unenforced sodomy laws are the chief systematic way that society as a whole tells gays they are scum (p.129).
Long holds that unnaturalness arguments against homosexuality are not arguments at all, but just educated name-calling (p.90). This is an amusing thought, but excessively hard on natural law theory. His point that calling homosexuals objectively disordered is just another way of calling them sick has rather more force (p.135). He is not convinced that it is possible to live without gender norms, not least because boys will always have the need to emotionally separate themselves from their mother and so need some direction to aspire to (p.142).

Long sees the modern homosexual movement as something unique in history: a repudiation of the notion that a “real man” is one who penetrates social underlings (p.142). Long sees WWII as the beginning of the modern homophile movement, with the 1970s as being when gay men took within themselves a concept of homosexual masculinity: of muscles as queer (in the parlance, they became their own trade).

Long draws together his argument that underlying very different religious traditions and social contexts is a notion of masculinity requiring a particular sort of sexuality, one which involves subordination of one’s sexual partners:
Full adult masculinity has been thought regularly to be sexually enacted in the penetration of social inferiors, and the penetration thus signified, if it does not cause, subordination (p.145).
He argues that homosexual liberation is, in fact, liberating for all men because it provides a much more open concept of masculinity. That sexuality no longer be conflated with defence, that men be free to make love as well as war.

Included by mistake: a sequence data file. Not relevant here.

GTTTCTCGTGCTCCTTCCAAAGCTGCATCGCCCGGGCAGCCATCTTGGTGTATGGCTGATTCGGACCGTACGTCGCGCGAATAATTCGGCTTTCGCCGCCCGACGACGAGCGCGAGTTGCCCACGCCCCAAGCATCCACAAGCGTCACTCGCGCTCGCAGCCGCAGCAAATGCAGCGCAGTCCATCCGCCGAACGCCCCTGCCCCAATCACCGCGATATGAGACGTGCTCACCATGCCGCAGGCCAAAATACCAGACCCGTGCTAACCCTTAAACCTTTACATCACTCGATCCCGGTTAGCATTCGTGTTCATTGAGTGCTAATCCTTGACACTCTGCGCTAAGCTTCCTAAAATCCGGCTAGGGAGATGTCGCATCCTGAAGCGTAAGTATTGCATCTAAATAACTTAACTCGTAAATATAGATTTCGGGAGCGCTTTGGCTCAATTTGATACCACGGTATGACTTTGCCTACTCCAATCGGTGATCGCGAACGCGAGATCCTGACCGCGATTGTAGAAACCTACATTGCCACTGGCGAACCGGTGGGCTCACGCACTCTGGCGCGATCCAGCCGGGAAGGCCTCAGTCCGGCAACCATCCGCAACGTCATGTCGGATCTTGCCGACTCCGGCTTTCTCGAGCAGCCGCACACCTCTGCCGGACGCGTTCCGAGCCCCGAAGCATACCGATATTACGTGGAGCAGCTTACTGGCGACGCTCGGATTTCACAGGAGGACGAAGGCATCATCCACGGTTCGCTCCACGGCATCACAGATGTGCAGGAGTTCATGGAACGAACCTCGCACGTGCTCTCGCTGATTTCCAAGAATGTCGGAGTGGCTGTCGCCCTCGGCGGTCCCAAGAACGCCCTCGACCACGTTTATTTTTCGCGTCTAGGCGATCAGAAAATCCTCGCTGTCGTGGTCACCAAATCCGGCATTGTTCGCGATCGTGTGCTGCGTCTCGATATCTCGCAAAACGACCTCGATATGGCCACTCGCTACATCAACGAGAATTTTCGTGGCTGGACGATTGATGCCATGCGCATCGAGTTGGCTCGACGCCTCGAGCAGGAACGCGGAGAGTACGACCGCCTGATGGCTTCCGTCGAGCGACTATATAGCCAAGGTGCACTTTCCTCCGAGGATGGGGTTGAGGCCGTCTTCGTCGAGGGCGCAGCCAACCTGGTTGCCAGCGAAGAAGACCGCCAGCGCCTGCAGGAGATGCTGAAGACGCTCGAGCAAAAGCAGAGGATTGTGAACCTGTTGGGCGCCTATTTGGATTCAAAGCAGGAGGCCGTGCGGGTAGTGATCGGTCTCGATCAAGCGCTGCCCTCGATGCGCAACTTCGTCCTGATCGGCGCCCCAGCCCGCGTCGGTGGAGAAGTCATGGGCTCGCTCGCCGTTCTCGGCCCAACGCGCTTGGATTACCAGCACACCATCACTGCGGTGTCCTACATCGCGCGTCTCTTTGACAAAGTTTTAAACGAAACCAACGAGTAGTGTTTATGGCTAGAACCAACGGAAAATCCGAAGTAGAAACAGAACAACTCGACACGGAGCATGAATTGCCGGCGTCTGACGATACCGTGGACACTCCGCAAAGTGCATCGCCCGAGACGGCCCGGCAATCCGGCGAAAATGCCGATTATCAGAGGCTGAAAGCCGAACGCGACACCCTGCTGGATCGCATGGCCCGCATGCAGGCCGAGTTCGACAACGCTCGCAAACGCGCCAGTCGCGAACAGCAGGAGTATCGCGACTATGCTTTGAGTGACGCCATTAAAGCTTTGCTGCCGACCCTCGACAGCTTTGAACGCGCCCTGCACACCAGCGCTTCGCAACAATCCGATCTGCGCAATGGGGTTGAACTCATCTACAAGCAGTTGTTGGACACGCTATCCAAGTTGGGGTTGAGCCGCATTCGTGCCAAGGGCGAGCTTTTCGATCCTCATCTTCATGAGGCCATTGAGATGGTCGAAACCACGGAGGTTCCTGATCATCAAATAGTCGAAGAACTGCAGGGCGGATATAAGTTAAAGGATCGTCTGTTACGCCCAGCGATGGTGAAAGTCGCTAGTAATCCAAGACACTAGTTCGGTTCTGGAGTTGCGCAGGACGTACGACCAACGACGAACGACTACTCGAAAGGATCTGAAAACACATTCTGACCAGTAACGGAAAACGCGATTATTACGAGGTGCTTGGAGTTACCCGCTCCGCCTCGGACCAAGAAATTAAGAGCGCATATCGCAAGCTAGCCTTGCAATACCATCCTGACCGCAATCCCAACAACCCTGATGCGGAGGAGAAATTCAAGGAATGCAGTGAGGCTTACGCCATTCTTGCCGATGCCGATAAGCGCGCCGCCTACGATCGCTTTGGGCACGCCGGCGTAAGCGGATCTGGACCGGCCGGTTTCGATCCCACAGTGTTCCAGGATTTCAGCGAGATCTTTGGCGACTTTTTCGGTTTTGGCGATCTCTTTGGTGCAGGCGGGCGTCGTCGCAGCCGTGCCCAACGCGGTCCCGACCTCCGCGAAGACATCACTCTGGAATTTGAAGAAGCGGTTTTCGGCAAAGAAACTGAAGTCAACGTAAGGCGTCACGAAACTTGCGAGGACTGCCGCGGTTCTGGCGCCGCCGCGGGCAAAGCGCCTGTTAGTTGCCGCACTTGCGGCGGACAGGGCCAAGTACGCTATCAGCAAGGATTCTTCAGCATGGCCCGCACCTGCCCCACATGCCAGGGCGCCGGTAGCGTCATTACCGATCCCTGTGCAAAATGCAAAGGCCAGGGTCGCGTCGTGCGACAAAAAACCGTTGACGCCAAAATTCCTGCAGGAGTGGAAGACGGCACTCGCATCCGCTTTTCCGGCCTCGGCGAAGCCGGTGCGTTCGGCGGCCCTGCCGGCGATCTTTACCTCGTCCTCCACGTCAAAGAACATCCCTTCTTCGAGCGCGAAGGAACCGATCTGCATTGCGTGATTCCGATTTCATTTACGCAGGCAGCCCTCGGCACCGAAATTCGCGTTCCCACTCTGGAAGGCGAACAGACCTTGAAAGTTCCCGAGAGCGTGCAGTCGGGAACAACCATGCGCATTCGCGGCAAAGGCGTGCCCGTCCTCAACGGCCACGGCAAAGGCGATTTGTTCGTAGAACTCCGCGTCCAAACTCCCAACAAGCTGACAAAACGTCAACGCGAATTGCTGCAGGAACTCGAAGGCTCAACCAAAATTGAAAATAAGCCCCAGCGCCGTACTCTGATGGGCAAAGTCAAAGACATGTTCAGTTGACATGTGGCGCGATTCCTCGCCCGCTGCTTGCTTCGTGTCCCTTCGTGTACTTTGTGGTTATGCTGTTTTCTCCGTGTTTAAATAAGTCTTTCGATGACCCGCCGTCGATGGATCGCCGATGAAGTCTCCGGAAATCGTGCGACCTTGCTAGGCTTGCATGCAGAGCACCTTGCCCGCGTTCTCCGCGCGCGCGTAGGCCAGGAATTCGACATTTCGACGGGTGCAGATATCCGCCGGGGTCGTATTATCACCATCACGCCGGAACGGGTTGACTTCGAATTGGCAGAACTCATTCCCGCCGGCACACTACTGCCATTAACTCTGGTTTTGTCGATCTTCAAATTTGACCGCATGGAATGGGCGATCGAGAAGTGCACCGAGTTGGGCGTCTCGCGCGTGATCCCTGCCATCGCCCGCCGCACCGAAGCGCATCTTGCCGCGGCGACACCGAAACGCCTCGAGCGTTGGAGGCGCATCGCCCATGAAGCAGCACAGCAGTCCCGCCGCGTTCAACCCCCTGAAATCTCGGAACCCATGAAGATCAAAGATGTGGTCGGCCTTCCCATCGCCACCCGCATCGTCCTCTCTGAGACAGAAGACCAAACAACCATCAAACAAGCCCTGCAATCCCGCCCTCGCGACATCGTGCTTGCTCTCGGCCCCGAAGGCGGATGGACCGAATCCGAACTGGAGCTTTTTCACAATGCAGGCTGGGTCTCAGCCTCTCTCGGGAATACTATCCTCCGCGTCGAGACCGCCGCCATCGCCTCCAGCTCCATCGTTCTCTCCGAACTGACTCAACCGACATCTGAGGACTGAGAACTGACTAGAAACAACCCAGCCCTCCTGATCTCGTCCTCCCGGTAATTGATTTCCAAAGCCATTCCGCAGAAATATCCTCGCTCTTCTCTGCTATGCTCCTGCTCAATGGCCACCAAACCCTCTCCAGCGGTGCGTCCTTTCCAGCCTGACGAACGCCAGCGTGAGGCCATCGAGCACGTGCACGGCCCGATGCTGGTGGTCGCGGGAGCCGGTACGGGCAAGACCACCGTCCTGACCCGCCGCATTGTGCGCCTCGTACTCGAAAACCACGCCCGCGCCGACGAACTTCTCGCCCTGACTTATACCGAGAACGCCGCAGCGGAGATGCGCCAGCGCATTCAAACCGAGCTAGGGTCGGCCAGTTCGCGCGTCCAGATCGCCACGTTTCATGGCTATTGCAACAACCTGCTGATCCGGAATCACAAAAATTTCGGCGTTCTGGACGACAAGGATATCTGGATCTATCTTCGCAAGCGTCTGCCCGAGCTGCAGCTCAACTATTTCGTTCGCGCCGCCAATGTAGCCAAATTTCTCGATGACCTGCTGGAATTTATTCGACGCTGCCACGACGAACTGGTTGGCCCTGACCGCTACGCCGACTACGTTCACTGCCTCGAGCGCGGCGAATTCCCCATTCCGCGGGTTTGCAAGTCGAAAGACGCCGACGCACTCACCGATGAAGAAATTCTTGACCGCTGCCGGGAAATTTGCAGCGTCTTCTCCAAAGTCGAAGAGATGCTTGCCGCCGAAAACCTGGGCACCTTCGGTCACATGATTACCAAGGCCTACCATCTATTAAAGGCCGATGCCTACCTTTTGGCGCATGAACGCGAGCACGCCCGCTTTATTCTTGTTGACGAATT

I find myself intrigued and often in agreement with Long. I agree (to put it more directly and generally than Long does) that the shift from the notion that sex is properly between unequals to that it is properly between equals or near equals is a major social change—it is a nice historical resonance that the word homosexual was first coined in the same year as John Stuart Mill published The Subjection of Women. Which suggests that homosexual liberation is part of broader social shifts. (The concern over paedophilia—it becoming the ultimate transgression—strikes me as being part of the same shift.)

So I am not comfortable with situating quite so much in constructions of masculinity. They are clearly important, but again seem to me to be part of broader issues of attitudes to sex, of how its various roles are conceived. Which is to say, I am struck by concepts of masculinity as effect as well as cause, of changes and variations. Long himself is very concerned to chart variations in understanding of masculinity, but that raises questions of why such variations in the first place: still, a very stimulating and informative work.